Optical Fiber Cabling
    General FAQ
     1.What is Optical Fiber?
    2.What are the advantages of using Optical Fiber?
     3.Common Fibre construction
    4.Two basic cable designs
    5.Principle of operation
    6.Types of Cable
    7.Cable Design Criteria
    8.Types of Connectors & Adaptors
    Fiber Testing FAQ
    1.What are the measurement units for power?
    2.What power level should a source have?
    3.What power level should a receiver see?
    4.How do you calculate a loss budget?
    5.How accurate are fiber optic power meters?
    6.Are more complex or higher priced FO power meters more accurate?
    7.Why do most meters only offer calibrations at a few wavelengths?
    8.How to test optical return loss?

 1.What is Optical Fiber?

An optical fiber (or fibre) is a glass or plastic fiber designed to guide light along its length. Fiber optics is the overlap of applied science and engineering concernedwith the design and application of optical fibers. Optical fibers are widely used in fiber-optic communication, which permits transmission over longer distances and at higher data rates than other forms of communications. Fibers are used instead of metal wires because signals travel along them with less loss, and they are immune to electromagnetic interference. Optical fibers are also used to form sensors, and in a variety of other applications.

2.What are the advantages of using Optical Fiber?

Low signal loss, high bandwidth properties are the main characteristics of fiber cable, they can be used over greater distances than copper cables, in data networks this can be as much as 2km without the use of repeaters. On a long distance line, there is an equipment hut every 4 to 6 meters. The hut contains equipment like spades and rakes that are used to pick up and retransmit the split signal down the next segment at full strength.

Their light weight and small size also make them ideal for applications where running copper cables would be impractical, and by using multiplexors one fibre could replace hundreds of copper cables. The real benefits in the data industry are its immunity to Electro Magnetic Interference (EMI).

Due to the fact that glass is not an electrical conductor and is non-conductive, it can be used where electrical isolation is needed, for instance between buildings where copper cables would require cross bonding to eliminate differences in earth potentials. Fibres also pose no threat in dangerous environments such as chemical plants where a spark could trigger an explosion. Last but not least is the security aspect, it is very, very difficult to tap into a fibre cable to read the data signals.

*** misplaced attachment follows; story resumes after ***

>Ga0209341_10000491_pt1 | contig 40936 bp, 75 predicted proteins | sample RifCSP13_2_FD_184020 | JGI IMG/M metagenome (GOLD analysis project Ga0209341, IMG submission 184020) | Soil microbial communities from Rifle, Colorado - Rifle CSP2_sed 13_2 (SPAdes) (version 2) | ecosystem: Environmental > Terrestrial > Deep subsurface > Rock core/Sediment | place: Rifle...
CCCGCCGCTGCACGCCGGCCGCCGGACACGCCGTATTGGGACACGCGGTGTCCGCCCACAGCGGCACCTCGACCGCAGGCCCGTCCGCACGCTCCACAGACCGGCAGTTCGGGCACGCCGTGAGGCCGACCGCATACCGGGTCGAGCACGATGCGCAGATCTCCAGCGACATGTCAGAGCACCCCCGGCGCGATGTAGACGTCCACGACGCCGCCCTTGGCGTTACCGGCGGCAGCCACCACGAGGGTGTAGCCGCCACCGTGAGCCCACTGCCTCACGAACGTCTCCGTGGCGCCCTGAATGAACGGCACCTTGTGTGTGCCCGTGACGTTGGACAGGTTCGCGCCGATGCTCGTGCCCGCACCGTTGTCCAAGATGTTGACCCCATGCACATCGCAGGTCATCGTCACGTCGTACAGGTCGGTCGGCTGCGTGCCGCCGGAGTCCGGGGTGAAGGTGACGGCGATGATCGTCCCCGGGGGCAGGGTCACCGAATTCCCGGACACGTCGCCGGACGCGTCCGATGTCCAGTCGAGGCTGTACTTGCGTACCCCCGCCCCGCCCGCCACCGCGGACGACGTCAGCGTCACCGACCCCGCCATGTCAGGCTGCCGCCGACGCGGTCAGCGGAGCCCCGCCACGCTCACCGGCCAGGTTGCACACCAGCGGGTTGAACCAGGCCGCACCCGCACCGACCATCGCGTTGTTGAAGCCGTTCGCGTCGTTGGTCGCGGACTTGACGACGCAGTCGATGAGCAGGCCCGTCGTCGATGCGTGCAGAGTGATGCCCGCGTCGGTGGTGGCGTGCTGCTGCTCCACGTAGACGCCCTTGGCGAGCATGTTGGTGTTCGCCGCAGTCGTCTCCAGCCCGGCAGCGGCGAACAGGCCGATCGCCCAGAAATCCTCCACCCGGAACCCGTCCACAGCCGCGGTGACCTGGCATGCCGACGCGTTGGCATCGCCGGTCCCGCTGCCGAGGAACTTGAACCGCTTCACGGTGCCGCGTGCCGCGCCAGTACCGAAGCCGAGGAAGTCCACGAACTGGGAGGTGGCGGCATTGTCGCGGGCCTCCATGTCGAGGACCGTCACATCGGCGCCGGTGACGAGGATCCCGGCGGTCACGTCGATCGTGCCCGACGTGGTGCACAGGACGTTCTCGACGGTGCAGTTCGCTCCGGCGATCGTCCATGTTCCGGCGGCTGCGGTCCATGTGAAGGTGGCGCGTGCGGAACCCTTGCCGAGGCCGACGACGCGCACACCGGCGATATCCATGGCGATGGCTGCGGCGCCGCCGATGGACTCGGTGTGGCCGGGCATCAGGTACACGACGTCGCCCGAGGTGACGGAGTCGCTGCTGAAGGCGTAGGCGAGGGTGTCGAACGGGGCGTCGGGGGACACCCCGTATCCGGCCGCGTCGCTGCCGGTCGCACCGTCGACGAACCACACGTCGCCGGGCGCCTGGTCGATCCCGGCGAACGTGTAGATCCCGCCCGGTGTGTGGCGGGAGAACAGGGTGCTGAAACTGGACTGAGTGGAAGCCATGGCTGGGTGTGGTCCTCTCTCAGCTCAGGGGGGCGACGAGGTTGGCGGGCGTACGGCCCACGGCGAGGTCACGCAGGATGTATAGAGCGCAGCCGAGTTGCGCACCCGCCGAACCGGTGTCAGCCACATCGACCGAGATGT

Further information on Copper Cables, please go to      http://www.addison-tech.com

3.Common Fibre construction

There are many different types of fiber cable; in this FAQ we will deal with one of the most common types, 62.5/125 micron loose tube. The numbers represent the diameters of the fiber core and cladding, these are measured in microns which are millionths of a metre. Loose tube fiber cable can be indoor or outdoor, or both, the outdoor cables usually have the tube filled with gel to act as a moisture barrier which stops the ingress of water. The number of cores in one cable can be anywhere from 4 to 144.

A variety of core sizes have been produced that are used in data communications. The 50/125 and 62.5/125 micron multi-mode cables are the most widely used in data networks, although recently the 62.5 has become the more popular choice.

The length limits for Gigabit Ethernet over 62.5/125 fiber has been reduced to around 220m, and now, using 8.3/125 may be the only choice for some campus size networks. Hopefully, this shift to single mode may start to bring the costs down.

4.Two basic cable designs

Loose-tube cable: used in the majority of outside-plant installations in North America.

Tight-buffered cable: primarily used inside buildings.

The modular design of loose-tube cables typically holds up to 12 fibers per buffer tube with a maximum per cable fiber count of more than 200 fibers. Loose-tube cables can be all-dielectric or optionally armored. The loose-tube design also helps in the identification and administration of fibers in the system.

Tight buffered cables are optimal for indoor applications. This design is suited for "jumper cables" which connect outside plant cables to terminal equipment, and also for linking various devices in a premises network. Being more robust than loose-tube cables, they are best suited for moderate length LAN or WAN connections, long indoor runs, direct burial, and for underwater use.

Rather than using the gel layer loose tube has, tight buffered cables have a two-layer coating. The first is plastic, and the other, waterproof acrylate. The acrylate keeps moisture away from the cable. The core is never exposed when bend or compressed underwater.

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